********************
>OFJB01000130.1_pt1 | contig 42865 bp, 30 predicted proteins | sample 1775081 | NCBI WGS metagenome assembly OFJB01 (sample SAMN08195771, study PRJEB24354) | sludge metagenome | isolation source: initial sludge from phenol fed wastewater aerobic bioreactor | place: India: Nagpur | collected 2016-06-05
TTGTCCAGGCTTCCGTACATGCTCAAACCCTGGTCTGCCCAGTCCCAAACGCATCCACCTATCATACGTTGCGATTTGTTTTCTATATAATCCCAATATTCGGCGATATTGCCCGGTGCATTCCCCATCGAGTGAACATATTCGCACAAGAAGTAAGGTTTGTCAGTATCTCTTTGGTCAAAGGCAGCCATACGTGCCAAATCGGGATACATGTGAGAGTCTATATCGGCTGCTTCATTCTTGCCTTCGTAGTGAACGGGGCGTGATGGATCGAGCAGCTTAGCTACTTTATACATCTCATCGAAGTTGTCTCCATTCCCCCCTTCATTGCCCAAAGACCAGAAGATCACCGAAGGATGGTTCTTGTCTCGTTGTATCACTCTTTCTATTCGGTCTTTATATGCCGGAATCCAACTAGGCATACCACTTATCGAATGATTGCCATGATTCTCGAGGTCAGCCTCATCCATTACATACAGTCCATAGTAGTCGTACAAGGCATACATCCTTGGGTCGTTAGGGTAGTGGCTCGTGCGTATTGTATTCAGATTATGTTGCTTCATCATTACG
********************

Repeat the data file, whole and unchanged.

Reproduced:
>OFJB01000130.1_pt1 | contig 42865 bp, 30 predicted proteins | sample 1775081 | NCBI WGS metagenome assembly OFJB01 (sample SAMN08195771, study PRJEB24354) | sludge metagenome | isolation source: initial sludge from phenol fed wastewater aerobic bioreactor | place: India: Nagpur | collected 2016-06-05
TTGTCCAGGCTTCCGTACATGCTCAAACCCTGGTCTGCCCAGTCCCAAACGCATCCACCTATCATACGTTGCGATTTGTTTTCTATATAATCCCAATATTCGGCGATATTGCCCGGTGCATTCCCCATCGAGTGAACATATTCGCACAAGAAGTAAGGTTTGTCAGTATCTCTTTGGTCAAAGGCAGCCATACGTGCCAAATCGGGATACATGTGAGAGTCTATATCGGCTGCTTCATTCTTGCCTTCGTAGTGAACGGGGCGTGATGGATCGAGCAGCTTAGCTACTTTATACATCTCATCGAAGTTGTCTCCATTCCCCCCTTCATTGCCCAAAGACCAGAAGATCACCGAAGGATGGTTCTTGTCTCGTTGTATCACTCTTTCTATTCGGTCTTTATATGCCGGAATCCAACTAGGCATACCACTTATCGAATGATTGCCATGATTCTCGAGGTCAGCCTCATCCATTACATACAGTCCATAGTAGTCGTACAAGGCATACATCCTTGGGTCGTTAGGGTAGTGGCTCGTGCGTATTGTATTCAGATTATGTTGCTTCATCATTACG